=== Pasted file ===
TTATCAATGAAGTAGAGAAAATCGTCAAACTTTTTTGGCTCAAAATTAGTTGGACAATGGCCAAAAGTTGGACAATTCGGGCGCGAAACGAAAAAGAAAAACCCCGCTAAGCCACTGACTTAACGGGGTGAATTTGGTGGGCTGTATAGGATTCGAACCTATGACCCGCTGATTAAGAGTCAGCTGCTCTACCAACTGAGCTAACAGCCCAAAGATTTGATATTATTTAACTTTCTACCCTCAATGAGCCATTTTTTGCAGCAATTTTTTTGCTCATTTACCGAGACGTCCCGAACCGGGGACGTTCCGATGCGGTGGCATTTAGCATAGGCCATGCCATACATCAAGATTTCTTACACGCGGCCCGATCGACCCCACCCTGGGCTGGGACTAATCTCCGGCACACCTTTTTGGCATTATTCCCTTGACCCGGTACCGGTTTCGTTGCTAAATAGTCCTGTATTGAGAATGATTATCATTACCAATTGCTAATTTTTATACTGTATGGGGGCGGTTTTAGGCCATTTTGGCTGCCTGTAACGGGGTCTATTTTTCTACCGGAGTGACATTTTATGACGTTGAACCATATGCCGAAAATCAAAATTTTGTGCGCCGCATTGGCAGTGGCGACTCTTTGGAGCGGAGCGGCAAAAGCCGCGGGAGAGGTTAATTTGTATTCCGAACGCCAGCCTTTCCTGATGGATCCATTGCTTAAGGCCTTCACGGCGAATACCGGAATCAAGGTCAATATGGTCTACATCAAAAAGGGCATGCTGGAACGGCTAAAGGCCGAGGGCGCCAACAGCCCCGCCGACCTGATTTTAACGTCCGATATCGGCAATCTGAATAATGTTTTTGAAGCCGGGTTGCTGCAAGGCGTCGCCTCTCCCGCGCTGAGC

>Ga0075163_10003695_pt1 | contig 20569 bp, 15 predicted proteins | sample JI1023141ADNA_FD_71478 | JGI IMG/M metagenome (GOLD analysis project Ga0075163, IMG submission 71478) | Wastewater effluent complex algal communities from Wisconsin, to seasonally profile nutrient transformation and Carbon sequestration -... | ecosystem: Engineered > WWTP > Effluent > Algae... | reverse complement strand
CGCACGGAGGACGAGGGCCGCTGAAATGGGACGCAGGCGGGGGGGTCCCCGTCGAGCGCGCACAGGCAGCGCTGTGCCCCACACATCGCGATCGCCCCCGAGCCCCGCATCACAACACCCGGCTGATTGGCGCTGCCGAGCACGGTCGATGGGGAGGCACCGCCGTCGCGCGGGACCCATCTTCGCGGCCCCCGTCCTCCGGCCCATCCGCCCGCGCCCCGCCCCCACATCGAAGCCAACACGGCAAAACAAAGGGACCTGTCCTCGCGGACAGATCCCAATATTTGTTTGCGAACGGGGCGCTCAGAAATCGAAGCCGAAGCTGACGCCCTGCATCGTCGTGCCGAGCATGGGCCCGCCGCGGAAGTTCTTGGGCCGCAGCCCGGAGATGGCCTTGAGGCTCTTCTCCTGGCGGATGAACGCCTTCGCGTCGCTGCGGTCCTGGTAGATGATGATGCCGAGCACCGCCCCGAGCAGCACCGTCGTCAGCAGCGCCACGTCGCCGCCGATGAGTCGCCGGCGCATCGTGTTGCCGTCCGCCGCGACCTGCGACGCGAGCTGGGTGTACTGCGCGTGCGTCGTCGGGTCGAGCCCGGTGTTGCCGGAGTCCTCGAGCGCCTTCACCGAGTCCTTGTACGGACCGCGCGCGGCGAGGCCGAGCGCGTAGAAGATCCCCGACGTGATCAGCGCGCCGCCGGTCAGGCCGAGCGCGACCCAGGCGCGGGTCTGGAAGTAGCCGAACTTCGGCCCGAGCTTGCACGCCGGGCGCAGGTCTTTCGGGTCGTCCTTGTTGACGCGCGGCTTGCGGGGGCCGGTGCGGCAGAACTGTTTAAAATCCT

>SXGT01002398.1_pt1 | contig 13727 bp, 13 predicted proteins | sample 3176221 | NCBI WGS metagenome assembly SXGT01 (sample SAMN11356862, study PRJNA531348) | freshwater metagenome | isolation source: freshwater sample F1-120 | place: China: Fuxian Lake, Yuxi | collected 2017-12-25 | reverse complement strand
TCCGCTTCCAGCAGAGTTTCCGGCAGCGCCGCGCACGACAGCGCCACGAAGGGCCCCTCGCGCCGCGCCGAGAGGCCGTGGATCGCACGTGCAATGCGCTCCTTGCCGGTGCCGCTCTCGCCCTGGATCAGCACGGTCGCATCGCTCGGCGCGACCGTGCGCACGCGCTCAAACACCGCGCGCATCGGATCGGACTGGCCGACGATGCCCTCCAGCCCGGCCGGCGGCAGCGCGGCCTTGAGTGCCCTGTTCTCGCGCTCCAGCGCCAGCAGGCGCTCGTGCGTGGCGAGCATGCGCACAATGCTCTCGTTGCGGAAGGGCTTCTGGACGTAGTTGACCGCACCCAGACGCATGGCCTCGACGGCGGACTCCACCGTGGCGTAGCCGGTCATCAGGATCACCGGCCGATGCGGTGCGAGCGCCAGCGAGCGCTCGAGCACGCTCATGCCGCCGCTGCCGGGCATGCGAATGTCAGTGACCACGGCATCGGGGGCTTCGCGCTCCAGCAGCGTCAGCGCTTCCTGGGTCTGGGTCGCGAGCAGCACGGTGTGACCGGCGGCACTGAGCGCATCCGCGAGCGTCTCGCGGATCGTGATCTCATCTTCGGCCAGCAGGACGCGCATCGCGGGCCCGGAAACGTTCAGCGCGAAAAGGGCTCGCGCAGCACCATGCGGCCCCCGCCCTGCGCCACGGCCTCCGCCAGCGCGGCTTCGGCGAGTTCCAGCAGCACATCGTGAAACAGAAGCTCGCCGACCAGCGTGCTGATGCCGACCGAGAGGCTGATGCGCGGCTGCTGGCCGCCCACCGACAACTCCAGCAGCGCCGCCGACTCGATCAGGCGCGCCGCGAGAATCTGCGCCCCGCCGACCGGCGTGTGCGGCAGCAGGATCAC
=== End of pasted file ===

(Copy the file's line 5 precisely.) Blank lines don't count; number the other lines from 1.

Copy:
TCCGCTTCCAGCAGAGTTTCCGGCAGCGCCGCGCACGACAGCGCCACGAAGGGCCCCTCGCGCCGCGCCGAGAGGCCGTGGATCGCACGTGCAATGCGCTCCTTGCCGGTGCCGCTCTCGCCCTGGATCAGCACGGTCGCATCGCTCGGCGCGACCGTGCGCACGCGCTCAAACACCGCGCGCATCGGATCGGACTGGCCGACGATGCCCTCCAGCCCGGCCGGCGGCAGCGCGGCCTTGAGTGCCCTGTTCTCGCGCTCCAGCGCCAGCAGGCGCTCGTGCGTGGCGAGCATGCGCACAATGCTCTCGTTGCGGAAGGGCTTCTGGACGTAGTTGACCGCACCCAGACGCATGGCCTCGACGGCGGACTCCACCGTGGCGTAGCCGGTCATCAGGATCACCGGCCGATGCGGTGCGAGCGCCAGCGAGCGCTCGAGCACGCTCATGCCGCCGCTGCCGGGCATGCGAATGTCAGTGACCACGGCATCGGGGGCTTCGCGCTCCAGCAGCGTCAGCGCTTCCTGGGTCTGGGTCGCGAGCAGCACGGTGTGACCGGCGGCACTGAGCGCATCCGCGAGCGTCTCGCGGATCGTGATCTCATCTTCGGCCAGCAGGACGCGCATCGCGGGCCCGGAAACGTTCAGCGCGAAAAGGGCTCGCGCAGCACCATGCGGCCCCCGCCCTGCGCCACGGCCTCCGCCAGCGCGGCTTCGGCGAGTTCCAGCAGCACATCGTGAAACAGAAGCTCGCCGACCAGCGTGCTGATGCCGACCGAGAGGCTGATGCGCGGCTGCTGGCCGCCCACCGACAACTCCAGCAGCGCCGCCGACTCGATCAGGCGCGCCGCGAGAATCTGCGCCCCGCCGACCGGCGTGTGCGGCAGCAGGATCAC